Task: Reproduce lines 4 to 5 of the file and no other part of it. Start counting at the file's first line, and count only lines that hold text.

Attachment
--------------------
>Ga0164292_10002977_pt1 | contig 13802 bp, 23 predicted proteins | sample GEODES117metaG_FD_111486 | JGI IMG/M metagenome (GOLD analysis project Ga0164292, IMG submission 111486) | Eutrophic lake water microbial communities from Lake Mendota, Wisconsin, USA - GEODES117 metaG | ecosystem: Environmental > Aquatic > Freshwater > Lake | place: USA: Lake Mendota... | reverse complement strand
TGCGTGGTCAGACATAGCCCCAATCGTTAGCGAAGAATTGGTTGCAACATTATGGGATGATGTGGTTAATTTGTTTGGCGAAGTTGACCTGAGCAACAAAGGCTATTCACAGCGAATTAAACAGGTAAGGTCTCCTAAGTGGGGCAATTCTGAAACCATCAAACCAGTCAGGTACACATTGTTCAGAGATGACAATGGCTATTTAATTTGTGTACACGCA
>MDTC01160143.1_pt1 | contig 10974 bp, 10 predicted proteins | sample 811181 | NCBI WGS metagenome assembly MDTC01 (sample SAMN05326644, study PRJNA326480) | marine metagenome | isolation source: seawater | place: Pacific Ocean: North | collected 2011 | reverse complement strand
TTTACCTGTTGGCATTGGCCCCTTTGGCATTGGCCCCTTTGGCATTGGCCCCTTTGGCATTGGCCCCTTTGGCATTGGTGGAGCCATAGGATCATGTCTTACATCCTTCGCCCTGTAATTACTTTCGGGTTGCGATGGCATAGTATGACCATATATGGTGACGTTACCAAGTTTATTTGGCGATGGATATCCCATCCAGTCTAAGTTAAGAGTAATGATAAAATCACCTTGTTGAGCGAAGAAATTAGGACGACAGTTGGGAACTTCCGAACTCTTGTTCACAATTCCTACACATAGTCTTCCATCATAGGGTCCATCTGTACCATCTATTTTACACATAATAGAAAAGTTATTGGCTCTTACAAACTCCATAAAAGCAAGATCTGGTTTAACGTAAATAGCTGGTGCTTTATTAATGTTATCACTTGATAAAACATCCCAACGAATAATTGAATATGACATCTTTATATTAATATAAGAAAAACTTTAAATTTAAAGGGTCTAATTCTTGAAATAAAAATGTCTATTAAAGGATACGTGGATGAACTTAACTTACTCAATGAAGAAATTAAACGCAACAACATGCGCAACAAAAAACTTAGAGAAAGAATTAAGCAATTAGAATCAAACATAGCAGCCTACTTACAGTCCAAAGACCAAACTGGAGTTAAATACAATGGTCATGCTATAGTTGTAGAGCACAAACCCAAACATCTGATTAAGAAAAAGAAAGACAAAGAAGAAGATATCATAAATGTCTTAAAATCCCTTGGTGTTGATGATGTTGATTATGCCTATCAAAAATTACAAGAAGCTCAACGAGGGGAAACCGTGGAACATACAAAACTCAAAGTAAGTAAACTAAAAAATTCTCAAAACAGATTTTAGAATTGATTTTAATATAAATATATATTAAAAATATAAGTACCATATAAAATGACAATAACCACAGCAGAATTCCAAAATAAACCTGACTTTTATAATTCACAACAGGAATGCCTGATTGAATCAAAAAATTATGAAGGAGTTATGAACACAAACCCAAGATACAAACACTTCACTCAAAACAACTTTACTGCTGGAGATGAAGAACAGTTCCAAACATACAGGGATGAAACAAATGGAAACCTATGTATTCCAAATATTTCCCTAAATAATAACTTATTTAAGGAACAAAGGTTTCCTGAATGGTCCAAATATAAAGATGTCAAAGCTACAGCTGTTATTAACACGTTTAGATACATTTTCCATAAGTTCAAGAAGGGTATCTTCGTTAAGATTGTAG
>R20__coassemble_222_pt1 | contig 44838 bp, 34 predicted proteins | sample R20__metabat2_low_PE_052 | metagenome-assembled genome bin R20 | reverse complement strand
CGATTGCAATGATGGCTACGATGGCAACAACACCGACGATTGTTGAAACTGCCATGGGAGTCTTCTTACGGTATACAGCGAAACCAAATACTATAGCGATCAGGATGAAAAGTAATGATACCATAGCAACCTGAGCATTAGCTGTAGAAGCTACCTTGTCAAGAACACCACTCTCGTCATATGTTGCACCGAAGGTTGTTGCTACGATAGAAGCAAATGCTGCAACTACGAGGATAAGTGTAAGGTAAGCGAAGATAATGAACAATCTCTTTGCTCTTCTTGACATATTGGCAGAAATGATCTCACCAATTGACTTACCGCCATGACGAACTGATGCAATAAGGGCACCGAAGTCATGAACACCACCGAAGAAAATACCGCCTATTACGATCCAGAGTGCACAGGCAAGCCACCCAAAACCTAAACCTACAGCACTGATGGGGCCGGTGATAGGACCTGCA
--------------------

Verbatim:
TTTACCTGTTGGCATTGGCCCCTTTGGCATTGGCCCCTTTGGCATTGGCCCCTTTGGCATTGGCCCCTTTGGCATTGGTGGAGCCATAGGATCATGTCTTACATCCTTCGCCCTGTAATTACTTTCGGGTTGCGATGGCATAGTATGACCATATATGGTGACGTTACCAAGTTTATTTGGCGATGGATATCCCATCCAGTCTAAGTTAAGAGTAATGATAAAATCACCTTGTTGAGCGAAGAAATTAGGACGACAGTTGGGAACTTCCGAACTCTTGTTCACAATTCCTACACATAGTCTTCCATCATAGGGTCCATCTGTACCATCTATTTTACACATAATAGAAAAGTTATTGGCTCTTACAAACTCCATAAAAGCAAGATCTGGTTTAACGTAAATAGCTGGTGCTTTATTAATGTTATCACTTGATAAAACATCCCAACGAATAATTGAATATGACATCTTTATATTAATATAAGAAAAACTTTAAATTTAAAGGGTCTAATTCTTGAAATAAAAATGTCTATTAAAGGATACGTGGATGAACTTAACTTACTCAATGAAGAAATTAAACGCAACAACATGCGCAACAAAAAACTTAGAGAAAGAATTAAGCAATTAGAATCAAACATAGCAGCCTACTTACAGTCCAAAGACCAAACTGGAGTTAAATACAATGGTCATGCTATAGTTGTAGAGCACAAACCCAAACATCTGATTAAGAAAAAGAAAGACAAAGAAGAAGATATCATAAATGTCTTAAAATCCCTTGGTGTTGATGATGTTGATTATGCCTATCAAAAATTACAAGAAGCTCAACGAGGGGAAACCGTGGAACATACAAAACTCAAAGTAAGTAAACTAAAAAATTCTCAAAACAGATTTTAGAATTGATTTTAATATAAATATATATTAAAAATATAAGTACCATATAAAATGACAATAACCACAGCAGAATTCCAAAATAAACCTGACTTTTATAATTCACAACAGGAATGCCTGATTGAATCAAAAAATTATGAAGGAGTTATGAACACAAACCCAAGATACAAACACTTCACTCAAAACAACTTTACTGCTGGAGATGAAGAACAGTTCCAAACATACAGGGATGAAACAAATGGAAACCTATGTATTCCAAATATTTCCCTAAATAATAACTTATTTAAGGAACAAAGGTTTCCTGAATGGTCCAAATATAAAGATGTCAAAGCTACAGCTGTTATTAACACGTTTAGATACATTTTCCATAAGTTCAAGAAGGGTATCTTCGTTAAGATTGTAG
>R20__coassemble_222_pt1 | contig 44838 bp, 34 predicted proteins | sample R20__metabat2_low_PE_052 | metagenome-assembled genome bin R20 | reverse complement strand